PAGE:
By Ann Hornaday
Washington Post Staff Writer
Wednesday, December 22, 2010
The writer-directors Joel and Ethan Coen follow a familiar pattern with "True Grit," which, after last year's "A Serious Man," hews to the team's formula of following an absurdist comedy with a stately, straight-faced drama. Here, they remake the 1969 western that earned John Wayne his only Oscar, a pedigree that might give lesser egos pause. But anyone who saw Henry Hathaway's Technicolor extravaganza and remembers being puzzled by the topographical phenomena of snowy peaks in Arkansas and Glen Campbell's hair know that even the most beloved classics can sometimes use a little sprucing up.
In this case, "True Grit" has received the care, consideration and classy retooling that Charles Portis's novel probably always deserved. As Rooster Cogburn, Jeff Bridges merrily assumes the familiar eye patch and whiskey jug to grunt, growl, honk and bray his way through one of the great scenery-chewing roles of cinematic lore. But even at its most heroically Falstaffian, his performance is continually upstaged by those of his supporting players. In Campbell's role of a tenderfooted Texas Ranger named LaBoeuf, Matt Damon brings preening fun to a popinjay in spurs and suede fringe; his throwaway lines and sidelong glances finally realize the comic promise the character always possessed.
For her part, Hailee Steinfeld makes an uncommonly assured debut as the invincible Mattie Ross, whose father, when "True Grit" opens, has been shot by a man named Tom Chaney (Josh Brolin). Mattie arrives in Fort Smith, Ark., to claim her father's body, acquire cash by way of some canny horse trading and avenge her father's death by hunting Chaney down and seeing him hang. She enlists U.S. Marshal Cogburn to go into Indian territory and bring Chaney in; LaBoeuf, who seeks Chaney for a murder in Texas, comes along for his own purposes.
Filmed in the sere sepia tones befitting the 19th-century West, "True Grit" has the look, feel and sound of that era, its characters speaking in the courtly, declamatory style that can first strike the ear as mannered but soon takes on the cadence of folk poetry.
Nowhere does that language reach more musical heights than in an early set piece, when Mattie negotiates to sell back some ponies her father purchased from Col. Stonehill (Dakin Matthews). The pair's ensuing who's-on-first roundelay playfully establishes the governing ethos of "True Grit," in which Old Testament values of retribution and redemption comfortably coexist with ribbing good fun. More than anything, the scene announces that, although Rooster is the character to whom the title refers, it's his young employer, goad and conscience who will emerge as the movie's most primal and memorable force.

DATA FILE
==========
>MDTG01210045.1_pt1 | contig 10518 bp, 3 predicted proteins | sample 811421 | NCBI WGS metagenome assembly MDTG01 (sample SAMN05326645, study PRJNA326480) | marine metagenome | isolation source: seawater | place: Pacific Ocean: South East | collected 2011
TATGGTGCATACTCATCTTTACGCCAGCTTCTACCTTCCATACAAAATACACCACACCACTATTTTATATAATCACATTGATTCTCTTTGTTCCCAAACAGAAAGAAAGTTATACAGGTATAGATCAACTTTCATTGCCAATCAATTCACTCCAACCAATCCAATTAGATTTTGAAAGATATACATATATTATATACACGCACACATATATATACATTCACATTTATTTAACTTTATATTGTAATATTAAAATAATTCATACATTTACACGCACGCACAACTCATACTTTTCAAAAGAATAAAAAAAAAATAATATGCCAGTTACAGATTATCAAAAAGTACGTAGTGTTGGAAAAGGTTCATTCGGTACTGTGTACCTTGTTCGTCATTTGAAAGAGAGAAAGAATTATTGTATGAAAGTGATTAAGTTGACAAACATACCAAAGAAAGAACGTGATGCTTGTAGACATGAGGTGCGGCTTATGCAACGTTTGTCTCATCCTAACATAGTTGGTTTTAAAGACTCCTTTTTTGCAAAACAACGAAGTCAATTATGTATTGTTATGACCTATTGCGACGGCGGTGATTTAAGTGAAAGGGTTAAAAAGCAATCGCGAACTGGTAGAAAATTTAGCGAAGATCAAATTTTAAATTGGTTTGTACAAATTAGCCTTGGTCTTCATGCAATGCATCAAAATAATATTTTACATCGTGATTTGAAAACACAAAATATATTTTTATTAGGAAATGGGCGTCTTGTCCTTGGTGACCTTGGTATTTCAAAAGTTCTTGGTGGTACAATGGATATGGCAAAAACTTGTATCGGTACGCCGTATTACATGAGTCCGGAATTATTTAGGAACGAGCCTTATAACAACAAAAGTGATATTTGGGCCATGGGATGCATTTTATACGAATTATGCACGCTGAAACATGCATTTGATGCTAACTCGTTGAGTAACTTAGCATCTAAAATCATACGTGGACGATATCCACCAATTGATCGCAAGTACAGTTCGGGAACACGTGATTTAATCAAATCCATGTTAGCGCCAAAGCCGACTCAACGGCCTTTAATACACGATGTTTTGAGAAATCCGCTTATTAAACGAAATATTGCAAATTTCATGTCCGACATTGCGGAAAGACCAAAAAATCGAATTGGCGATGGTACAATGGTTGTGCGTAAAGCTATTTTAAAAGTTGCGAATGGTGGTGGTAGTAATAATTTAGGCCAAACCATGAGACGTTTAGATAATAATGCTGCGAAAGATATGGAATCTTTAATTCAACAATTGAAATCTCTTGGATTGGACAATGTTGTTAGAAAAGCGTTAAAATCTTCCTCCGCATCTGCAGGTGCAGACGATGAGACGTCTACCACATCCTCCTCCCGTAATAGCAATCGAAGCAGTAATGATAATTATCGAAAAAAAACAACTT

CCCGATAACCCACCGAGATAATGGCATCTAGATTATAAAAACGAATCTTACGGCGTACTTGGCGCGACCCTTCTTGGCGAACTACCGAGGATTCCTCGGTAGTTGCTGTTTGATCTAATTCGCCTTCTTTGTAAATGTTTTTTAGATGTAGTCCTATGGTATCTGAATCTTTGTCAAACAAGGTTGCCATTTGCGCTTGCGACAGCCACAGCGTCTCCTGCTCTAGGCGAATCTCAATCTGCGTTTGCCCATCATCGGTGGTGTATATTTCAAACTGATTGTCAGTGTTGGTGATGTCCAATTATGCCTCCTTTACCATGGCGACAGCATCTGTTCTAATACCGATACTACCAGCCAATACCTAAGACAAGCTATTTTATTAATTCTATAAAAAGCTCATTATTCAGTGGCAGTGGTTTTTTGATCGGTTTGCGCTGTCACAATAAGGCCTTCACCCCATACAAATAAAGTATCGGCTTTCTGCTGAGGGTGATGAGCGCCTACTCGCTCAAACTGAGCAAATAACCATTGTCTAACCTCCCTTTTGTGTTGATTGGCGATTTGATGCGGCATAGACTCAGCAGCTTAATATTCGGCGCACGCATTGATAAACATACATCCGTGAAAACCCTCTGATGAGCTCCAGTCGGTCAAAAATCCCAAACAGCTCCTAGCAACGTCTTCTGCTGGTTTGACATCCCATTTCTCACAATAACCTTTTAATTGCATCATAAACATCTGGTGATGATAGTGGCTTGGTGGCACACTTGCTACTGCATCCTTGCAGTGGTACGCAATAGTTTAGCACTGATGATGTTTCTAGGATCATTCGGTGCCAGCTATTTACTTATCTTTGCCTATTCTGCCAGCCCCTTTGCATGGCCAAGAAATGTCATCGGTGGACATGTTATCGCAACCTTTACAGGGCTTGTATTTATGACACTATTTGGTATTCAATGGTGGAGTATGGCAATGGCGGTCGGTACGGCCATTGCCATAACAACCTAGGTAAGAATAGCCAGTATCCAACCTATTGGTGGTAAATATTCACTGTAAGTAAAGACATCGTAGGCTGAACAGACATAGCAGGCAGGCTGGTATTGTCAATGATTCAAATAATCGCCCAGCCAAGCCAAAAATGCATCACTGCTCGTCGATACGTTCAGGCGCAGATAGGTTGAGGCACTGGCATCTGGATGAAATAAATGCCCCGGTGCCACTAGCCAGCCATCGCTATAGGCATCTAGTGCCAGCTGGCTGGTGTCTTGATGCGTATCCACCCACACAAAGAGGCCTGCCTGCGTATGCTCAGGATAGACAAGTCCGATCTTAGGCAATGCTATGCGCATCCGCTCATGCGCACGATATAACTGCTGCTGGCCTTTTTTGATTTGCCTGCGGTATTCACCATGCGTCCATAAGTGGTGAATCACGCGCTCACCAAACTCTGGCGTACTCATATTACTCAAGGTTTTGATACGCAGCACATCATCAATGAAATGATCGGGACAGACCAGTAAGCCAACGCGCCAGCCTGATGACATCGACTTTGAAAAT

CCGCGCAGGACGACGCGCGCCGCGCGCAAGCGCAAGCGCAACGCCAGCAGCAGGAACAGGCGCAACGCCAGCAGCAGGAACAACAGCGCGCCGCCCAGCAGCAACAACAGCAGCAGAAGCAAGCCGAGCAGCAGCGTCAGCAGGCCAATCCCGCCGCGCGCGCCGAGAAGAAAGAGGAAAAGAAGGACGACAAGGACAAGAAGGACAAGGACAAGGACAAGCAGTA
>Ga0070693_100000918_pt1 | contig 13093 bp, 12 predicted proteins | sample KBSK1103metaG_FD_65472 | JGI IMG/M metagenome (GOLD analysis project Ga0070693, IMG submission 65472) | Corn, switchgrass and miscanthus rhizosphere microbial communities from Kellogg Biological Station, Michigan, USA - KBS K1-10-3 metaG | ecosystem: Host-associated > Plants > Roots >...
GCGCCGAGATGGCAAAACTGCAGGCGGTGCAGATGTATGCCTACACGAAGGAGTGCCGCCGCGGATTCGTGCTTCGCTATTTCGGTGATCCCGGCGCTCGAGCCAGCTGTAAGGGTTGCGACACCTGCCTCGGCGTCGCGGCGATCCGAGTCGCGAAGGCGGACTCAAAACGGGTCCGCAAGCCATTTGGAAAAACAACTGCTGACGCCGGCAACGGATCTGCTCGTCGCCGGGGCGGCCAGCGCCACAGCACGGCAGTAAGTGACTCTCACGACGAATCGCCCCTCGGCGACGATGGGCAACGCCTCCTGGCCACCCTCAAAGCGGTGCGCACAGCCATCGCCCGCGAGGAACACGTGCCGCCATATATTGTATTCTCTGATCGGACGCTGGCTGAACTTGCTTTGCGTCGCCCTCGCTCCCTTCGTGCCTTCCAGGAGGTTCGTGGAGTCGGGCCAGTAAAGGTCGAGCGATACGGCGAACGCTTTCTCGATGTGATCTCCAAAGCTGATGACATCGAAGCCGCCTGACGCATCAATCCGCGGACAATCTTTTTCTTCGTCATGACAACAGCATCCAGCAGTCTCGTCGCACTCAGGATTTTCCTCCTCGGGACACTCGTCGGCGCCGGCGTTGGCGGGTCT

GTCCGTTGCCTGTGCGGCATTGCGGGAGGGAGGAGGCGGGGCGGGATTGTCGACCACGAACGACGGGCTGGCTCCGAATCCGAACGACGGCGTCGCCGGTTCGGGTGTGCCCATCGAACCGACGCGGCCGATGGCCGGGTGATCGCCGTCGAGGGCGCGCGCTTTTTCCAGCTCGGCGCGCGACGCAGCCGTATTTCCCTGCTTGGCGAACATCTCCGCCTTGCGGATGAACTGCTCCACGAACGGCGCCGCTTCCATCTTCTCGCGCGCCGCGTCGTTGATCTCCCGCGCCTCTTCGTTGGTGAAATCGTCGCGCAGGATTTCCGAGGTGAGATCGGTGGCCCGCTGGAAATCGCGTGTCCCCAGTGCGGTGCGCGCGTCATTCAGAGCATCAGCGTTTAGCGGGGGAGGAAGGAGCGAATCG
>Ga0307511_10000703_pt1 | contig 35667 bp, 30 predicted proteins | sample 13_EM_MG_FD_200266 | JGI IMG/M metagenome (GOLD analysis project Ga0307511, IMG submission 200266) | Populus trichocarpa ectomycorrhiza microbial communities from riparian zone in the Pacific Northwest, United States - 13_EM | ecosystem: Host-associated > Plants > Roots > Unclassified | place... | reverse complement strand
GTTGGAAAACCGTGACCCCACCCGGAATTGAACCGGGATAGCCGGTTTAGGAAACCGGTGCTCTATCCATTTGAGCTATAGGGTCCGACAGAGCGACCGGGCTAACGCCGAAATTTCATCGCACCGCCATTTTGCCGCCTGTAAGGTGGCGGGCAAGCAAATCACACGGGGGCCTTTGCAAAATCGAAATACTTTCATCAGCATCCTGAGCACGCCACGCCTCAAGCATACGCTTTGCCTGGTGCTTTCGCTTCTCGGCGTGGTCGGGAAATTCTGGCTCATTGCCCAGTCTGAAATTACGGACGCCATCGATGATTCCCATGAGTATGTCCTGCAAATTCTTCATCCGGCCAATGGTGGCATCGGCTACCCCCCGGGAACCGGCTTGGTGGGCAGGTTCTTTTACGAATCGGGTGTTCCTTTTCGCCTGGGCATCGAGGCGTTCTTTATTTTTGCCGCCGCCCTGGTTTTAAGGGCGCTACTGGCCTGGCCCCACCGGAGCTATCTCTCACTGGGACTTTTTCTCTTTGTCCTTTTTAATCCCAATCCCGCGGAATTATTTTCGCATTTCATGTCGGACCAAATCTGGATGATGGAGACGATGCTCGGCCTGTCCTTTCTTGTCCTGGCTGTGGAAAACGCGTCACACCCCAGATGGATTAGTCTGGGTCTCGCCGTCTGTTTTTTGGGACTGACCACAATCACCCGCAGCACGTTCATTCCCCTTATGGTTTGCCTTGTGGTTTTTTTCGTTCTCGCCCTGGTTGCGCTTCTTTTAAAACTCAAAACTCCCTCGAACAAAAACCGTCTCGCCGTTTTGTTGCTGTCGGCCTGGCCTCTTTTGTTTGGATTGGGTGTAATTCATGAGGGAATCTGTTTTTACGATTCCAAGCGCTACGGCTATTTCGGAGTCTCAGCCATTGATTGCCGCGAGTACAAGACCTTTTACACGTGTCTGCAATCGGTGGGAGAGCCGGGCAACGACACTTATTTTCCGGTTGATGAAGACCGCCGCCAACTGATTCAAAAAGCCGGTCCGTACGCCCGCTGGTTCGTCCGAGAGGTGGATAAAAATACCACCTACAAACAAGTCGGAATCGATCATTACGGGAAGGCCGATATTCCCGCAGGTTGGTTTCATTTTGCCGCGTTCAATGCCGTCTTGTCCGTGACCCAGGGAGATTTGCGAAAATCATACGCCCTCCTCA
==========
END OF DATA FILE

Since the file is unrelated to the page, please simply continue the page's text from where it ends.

"I admire your sand," Stonehill says wearily, finally giving in to Mattie's superior haggling skills. And so will the viewer, as this precocious, courageous young woman single-mindedly pursues her course of justice (this is a movie in which lawyers are invoked more often than in a John Grisham thriller). In many ways, Mattie is the spiritual great-great-grandmother of Marge Gunderson, who played the same kind of ethical center in the Coens' 1996 masterpiece, "Fargo." Like that film, "True Grit" evinces none of the snarky ironic distance that can sometimes mark and mar a Coen brothers production. Here, the film's considerable humor comes not from the filmmakers' own superior remove but from the characters themselves.
That shift in perspective, it turns out, makes all the difference. It will surprise none of the Coens' fans that "True Grit" is a technically accomplished movie; by now, their mastery of every cinematic element is well established, from writing and casting to cinematography, editing and sound design. But unlike, say, "No Country for Old Men," in which technical brilliance was put to the service of a nihilistic enterprise, "True Grit" concerns itself with something enduring and real, as a young woman grapples with the cost of so adamantly claiming the high ground. "True Grit" has sweep and scope and entertainment value to burn, but it's Mattie who invests even the grandest aesthetic elements with meaning. Given the choice between following a serial killer with a stun gun and a 14-year-old girl fired by fierce moral certitude, I'll take the one with the sand.
Intense sequences of western violence, including disturbing images.